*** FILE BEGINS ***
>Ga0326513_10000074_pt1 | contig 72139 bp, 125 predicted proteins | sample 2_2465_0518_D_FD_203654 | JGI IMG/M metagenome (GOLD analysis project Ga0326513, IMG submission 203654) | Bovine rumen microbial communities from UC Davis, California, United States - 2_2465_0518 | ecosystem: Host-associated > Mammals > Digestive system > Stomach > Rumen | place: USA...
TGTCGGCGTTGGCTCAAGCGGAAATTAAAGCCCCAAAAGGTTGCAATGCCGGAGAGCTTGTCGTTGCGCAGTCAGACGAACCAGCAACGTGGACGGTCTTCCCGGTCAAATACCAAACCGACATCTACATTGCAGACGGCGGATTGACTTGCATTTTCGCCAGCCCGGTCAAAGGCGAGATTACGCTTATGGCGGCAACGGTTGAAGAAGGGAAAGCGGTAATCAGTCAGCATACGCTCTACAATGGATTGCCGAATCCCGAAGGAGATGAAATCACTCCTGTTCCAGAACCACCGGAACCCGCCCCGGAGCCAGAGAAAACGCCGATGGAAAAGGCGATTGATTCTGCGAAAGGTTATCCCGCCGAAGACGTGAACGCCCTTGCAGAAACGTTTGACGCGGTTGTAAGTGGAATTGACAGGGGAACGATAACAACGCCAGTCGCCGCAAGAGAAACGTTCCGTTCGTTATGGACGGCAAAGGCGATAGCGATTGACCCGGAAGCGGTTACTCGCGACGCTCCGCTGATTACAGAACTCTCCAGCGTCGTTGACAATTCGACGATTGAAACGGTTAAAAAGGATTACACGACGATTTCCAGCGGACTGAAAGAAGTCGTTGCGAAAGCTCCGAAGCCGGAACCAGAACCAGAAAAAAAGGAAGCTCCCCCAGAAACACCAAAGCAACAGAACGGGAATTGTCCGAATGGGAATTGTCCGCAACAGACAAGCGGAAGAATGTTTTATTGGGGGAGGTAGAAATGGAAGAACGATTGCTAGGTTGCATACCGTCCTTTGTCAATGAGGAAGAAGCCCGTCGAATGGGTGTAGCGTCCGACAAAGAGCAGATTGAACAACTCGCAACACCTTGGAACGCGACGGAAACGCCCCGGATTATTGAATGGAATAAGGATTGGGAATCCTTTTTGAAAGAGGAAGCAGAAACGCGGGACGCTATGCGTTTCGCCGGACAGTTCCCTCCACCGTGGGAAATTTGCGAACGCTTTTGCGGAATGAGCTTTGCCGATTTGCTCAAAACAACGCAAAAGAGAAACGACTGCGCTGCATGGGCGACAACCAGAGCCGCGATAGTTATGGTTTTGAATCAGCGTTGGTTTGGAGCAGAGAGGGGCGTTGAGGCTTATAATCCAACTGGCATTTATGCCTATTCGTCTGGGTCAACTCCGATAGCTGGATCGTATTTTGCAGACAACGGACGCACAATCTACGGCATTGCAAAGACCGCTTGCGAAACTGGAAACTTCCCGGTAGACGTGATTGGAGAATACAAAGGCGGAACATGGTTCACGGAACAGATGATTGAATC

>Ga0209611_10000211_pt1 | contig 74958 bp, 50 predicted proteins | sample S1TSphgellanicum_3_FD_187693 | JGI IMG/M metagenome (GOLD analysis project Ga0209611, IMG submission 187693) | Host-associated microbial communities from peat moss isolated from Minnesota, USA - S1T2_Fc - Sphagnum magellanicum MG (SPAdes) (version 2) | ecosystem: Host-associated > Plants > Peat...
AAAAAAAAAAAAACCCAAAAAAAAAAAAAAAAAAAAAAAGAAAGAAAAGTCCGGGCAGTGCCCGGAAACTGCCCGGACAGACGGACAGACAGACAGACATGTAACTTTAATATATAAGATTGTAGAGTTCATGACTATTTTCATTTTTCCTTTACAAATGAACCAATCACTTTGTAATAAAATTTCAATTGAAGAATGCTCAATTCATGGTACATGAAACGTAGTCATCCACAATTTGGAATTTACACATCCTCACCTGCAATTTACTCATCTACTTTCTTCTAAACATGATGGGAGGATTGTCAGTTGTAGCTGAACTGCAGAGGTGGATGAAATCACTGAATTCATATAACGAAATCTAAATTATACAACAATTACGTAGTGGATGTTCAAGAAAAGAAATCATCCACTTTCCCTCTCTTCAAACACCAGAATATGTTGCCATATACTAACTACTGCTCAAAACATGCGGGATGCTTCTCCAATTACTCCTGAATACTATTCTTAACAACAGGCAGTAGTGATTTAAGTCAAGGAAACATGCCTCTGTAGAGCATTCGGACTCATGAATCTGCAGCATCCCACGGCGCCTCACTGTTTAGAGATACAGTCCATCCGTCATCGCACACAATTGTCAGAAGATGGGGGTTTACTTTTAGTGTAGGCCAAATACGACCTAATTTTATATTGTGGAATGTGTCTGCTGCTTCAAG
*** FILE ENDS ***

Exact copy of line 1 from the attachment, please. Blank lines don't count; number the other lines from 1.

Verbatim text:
>Ga0326513_10000074_pt1 | contig 72139 bp, 125 predicted proteins | sample 2_2465_0518_D_FD_203654 | JGI IMG/M metagenome (GOLD analysis project Ga0326513, IMG submission 203654) | Bovine rumen microbial communities from UC Davis, California, United States - 2_2465_0518 | ecosystem: Host-associated > Mammals > Digestive system > Stomach > Rumen | place: USA...